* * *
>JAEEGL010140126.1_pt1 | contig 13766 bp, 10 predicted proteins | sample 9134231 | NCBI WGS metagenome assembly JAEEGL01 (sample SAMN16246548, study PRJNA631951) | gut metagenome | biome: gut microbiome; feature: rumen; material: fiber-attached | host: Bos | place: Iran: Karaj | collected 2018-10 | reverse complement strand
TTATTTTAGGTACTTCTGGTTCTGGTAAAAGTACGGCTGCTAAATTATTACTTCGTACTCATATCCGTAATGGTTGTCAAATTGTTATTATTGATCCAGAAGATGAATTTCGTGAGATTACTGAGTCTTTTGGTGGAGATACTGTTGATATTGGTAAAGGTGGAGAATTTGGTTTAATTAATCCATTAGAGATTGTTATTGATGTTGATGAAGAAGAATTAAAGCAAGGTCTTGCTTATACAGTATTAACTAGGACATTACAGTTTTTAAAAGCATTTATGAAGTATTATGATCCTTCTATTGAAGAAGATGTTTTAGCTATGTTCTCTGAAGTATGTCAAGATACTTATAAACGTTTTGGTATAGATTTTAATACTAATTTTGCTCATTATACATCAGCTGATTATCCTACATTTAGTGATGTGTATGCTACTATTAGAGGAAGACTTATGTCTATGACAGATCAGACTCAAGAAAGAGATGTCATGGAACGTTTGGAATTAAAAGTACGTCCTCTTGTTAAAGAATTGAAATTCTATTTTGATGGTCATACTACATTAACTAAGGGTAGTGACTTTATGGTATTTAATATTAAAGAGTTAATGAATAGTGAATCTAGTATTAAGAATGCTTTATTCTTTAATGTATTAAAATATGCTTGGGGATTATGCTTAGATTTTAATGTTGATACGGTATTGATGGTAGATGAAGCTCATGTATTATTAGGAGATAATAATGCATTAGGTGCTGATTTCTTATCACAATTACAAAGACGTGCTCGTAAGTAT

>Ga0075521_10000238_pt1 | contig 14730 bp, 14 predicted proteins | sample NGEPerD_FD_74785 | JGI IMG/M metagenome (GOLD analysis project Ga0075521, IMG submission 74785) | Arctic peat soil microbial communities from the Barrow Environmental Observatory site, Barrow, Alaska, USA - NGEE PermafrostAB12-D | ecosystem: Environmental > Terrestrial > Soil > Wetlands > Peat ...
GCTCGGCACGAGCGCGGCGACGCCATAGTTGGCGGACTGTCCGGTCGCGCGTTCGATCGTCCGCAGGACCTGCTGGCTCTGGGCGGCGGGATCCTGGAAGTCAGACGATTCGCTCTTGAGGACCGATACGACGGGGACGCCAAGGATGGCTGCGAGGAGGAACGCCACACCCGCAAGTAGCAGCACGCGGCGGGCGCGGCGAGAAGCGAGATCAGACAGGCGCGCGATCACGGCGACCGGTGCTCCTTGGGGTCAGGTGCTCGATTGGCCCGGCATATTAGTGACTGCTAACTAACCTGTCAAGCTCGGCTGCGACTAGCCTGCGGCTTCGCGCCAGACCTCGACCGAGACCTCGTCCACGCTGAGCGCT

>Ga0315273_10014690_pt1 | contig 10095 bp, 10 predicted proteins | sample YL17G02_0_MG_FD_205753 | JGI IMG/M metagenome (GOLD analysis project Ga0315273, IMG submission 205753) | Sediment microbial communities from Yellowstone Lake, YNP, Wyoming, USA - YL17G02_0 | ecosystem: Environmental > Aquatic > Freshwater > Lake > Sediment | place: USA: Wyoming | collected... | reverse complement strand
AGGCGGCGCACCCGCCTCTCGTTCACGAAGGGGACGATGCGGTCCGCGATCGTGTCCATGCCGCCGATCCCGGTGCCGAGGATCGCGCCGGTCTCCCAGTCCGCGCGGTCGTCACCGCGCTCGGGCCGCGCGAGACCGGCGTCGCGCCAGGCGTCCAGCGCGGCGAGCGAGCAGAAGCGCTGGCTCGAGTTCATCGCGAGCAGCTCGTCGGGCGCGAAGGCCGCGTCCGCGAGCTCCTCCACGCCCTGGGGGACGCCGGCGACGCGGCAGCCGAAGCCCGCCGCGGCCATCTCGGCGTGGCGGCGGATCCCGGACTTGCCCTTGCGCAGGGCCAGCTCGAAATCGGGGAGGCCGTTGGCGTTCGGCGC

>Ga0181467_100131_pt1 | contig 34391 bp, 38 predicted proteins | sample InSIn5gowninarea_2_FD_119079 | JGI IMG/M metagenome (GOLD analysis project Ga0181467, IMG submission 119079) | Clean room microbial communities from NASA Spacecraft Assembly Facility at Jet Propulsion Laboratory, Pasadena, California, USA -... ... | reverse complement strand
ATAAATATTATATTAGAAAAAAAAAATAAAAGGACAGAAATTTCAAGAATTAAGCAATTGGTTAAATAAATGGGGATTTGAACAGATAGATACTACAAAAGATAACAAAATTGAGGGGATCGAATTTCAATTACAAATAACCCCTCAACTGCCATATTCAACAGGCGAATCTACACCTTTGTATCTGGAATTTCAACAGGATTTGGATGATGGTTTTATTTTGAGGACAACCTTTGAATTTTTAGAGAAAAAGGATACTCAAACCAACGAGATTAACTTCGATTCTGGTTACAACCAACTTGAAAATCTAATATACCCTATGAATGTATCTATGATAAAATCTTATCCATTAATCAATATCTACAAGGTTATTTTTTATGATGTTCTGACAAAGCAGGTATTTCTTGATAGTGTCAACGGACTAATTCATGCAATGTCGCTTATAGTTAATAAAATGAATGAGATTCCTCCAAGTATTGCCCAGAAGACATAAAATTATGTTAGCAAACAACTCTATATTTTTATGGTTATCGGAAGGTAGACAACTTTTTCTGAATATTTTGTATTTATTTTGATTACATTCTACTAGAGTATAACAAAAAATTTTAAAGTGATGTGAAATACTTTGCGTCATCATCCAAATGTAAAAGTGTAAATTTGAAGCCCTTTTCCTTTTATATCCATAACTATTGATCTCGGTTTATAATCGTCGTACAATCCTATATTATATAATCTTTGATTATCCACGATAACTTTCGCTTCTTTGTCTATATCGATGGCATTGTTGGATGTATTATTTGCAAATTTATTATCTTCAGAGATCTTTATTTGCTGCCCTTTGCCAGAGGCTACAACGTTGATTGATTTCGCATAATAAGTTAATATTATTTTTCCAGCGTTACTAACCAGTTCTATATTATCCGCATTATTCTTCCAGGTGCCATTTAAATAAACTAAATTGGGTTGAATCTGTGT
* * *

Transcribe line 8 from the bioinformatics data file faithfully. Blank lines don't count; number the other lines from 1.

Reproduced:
ATAAATATTATATTAGAAAAAAAAAATAAAAGGACAGAAATTTCAAGAATTAAGCAATTGGTTAAATAAATGGGGATTTGAACAGATAGATACTACAAAAGATAACAAAATTGAGGGGATCGAATTTCAATTACAAATAACCCCTCAACTGCCATATTCAACAGGCGAATCTACACCTTTGTATCTGGAATTTCAACAGGATTTGGATGATGGTTTTATTTTGAGGACAACCTTTGAATTTTTAGAGAAAAAGGATACTCAAACCAACGAGATTAACTTCGATTCTGGTTACAACCAACTTGAAAATCTAATATACCCTATGAATGTATCTATGATAAAATCTTATCCATTAATCAATATCTACAAGGTTATTTTTTATGATGTTCTGACAAAGCAGGTATTTCTTGATAGTGTCAACGGACTAATTCATGCAATGTCGCTTATAGTTAATAAAATGAATGAGATTCCTCCAAGTATTGCCCAGAAGACATAAAATTATGTTAGCAAACAACTCTATATTTTTATGGTTATCGGAAGGTAGACAACTTTTTCTGAATATTTTGTATTTATTTTGATTACATTCTACTAGAGTATAACAAAAAATTTTAAAGTGATGTGAAATACTTTGCGTCATCATCCAAATGTAAAAGTGTAAATTTGAAGCCCTTTTCCTTTTATATCCATAACTATTGATCTCGGTTTATAATCGTCGTACAATCCTATATTATATAATCTTTGATTATCCACGATAACTTTCGCTTCTTTGTCTATATCGATGGCATTGTTGGATGTATTATTTGCAAATTTATTATCTTCAGAGATCTTTATTTGCTGCCCTTTGCCAGAGGCTACAACGTTGATTGATTTCGCATAATAAGTTAATATTATTTTTCCAGCGTTACTAACCAGTTCTATATTATCCGCATTATTCTTCCAGGTGCCATTTAAATAAACTAAATTGGGTTGAATCTGTGT